She called the local police, thinking that not only could they help her, but maybe they could warn others. I found out later that the local police don’t know what to do with these kinds of stories, so they didn’t really follow up and there wasn’t much they could tell her.

My mom told me she was scared. She went from experiencing this loving, blooming relationship to heartbreak, and then to fear. My mom stopped corresponding with him for a couple of days. He insisted in emails that she call him. She just ignored it because the more you engage, the more they’ll just lure you back in, and he eventually just left the situation and she never heard back.

It was painful, because I really saw my mom happy during that time when she was corresponding with this David Morris. I could just tell in her voice when we would either meet in person or talk over the phone. Even if she had nothing to do during the day, it didn’t matter because she was looking forward to his email. He would consistently write to her every night.

I saw her go from complete euphoria to just being really depressed about it. She would talk about it, but there was this aspect that was embarrassing as well. She told me, “What did I really think? He’d never met me in person. How could he have fallen in love with me over the phone?” It made her feel stupid. My mom’s always been optimistic, and after this experience, she’s not so optimistic anymore. She’s also always been so naïve in her life, and she’s not as naïve anymore.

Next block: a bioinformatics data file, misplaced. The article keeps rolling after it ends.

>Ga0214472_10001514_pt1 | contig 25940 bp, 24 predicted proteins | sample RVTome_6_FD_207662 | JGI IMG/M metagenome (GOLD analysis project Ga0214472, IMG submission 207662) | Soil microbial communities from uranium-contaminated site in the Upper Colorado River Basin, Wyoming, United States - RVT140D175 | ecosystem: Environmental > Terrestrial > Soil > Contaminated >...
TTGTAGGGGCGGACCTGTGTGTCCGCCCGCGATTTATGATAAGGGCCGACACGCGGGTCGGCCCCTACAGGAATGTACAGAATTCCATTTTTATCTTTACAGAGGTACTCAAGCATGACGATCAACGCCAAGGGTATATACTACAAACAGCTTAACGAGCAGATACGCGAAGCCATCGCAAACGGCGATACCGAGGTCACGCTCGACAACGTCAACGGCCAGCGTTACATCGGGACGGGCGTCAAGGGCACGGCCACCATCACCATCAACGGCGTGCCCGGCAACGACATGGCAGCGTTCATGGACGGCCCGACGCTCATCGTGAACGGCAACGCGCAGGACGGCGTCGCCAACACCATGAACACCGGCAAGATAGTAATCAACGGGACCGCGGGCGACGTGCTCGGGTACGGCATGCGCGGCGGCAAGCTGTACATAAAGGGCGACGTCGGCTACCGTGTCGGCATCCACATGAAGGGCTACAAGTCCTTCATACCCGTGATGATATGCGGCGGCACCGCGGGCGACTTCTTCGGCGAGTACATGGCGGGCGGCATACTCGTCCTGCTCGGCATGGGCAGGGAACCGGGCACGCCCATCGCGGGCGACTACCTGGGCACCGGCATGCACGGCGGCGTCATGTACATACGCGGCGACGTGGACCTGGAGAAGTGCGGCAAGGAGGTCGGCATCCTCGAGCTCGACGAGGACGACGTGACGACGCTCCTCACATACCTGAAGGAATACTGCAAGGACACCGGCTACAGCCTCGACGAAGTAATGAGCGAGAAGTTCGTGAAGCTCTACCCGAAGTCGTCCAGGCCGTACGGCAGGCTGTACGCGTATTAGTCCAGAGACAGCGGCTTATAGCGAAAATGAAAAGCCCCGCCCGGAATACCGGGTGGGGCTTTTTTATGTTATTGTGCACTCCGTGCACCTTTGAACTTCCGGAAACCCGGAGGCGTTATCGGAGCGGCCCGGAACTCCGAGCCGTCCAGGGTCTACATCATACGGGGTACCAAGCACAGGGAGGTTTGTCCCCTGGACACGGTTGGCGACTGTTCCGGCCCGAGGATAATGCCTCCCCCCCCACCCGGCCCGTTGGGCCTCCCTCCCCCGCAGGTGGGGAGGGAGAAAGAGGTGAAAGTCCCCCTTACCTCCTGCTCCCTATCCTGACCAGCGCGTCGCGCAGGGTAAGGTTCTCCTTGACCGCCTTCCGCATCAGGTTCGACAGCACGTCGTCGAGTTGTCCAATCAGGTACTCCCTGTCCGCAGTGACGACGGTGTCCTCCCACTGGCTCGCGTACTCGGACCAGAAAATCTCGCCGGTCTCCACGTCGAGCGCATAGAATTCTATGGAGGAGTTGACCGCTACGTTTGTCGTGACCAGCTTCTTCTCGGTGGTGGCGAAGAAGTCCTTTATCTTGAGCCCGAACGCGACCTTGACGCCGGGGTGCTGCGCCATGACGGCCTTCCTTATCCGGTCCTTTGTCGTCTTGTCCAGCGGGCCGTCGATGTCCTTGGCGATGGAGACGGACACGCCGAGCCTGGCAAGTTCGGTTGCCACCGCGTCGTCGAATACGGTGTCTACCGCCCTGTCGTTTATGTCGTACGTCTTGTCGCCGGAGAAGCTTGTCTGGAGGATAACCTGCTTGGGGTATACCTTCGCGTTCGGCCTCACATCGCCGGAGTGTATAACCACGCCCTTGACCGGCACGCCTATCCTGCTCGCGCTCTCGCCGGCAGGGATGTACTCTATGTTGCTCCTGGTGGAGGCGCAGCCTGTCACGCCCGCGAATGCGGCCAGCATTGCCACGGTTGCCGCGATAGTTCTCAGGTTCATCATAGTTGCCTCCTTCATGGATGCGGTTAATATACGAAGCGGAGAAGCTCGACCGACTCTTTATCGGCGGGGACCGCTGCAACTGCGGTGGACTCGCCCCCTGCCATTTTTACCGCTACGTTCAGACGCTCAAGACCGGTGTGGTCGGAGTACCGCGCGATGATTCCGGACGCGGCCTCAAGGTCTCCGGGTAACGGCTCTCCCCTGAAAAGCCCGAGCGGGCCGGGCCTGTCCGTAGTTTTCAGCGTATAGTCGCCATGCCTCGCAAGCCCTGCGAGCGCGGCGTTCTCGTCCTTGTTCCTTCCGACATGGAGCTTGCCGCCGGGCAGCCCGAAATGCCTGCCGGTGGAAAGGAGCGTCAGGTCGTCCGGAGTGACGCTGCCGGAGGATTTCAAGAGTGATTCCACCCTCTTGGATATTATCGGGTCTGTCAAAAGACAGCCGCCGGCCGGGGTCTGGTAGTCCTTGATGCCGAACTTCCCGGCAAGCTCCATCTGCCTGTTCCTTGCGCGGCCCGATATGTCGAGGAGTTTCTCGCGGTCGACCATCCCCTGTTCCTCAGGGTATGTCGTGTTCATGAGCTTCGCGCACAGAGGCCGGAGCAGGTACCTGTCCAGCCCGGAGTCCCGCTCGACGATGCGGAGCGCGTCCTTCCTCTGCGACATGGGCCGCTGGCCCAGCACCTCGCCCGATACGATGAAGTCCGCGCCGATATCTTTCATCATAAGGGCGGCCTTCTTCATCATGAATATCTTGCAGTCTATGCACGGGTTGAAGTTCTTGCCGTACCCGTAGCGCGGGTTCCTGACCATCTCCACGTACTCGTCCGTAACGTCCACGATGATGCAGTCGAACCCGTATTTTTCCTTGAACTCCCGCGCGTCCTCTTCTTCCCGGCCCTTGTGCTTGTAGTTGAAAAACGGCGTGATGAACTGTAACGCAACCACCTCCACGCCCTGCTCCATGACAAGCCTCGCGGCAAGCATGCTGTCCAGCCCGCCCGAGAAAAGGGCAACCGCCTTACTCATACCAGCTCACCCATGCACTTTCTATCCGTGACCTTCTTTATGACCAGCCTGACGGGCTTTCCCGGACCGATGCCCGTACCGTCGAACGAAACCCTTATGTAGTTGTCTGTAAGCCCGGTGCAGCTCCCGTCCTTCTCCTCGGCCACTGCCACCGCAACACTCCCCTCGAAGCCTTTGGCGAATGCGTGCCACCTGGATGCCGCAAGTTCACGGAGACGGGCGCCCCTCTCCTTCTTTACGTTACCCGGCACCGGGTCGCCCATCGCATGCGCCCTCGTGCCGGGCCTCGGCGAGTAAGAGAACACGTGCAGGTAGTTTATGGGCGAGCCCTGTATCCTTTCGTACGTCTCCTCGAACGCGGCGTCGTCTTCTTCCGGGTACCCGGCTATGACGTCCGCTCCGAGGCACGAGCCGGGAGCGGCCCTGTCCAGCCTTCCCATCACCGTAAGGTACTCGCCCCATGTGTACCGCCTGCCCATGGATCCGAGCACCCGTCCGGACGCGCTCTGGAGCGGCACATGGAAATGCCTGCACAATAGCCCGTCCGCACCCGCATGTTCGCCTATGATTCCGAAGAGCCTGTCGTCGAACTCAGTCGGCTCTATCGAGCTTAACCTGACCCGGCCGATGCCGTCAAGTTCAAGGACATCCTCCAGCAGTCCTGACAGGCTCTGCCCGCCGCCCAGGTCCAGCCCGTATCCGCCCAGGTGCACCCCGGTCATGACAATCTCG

I just want to know what motivates these people. But maybe that’s the journalist in me, because since then I’ve read a lot about how these rackets are popping up in the Philippines, for instance. And you’ve got the guy who runs the place, and they will rent these offices and maybe have ten desks and ten people on the phone all day long, just doing this. I personally just want to know what motivates them. Why are they doing this? Are they that poor? Where are their morals?


THE NIGERIAN ROMANCE SCAMMER

Anonymous, 32 Freelance writer working in marketing, in Ibadan, Nigeria

The Scam Set up fake dating profiles, meet women online, and begin asking them for money for a variety of reasons—such as having been the victim of a robbery, or needing to leave the country.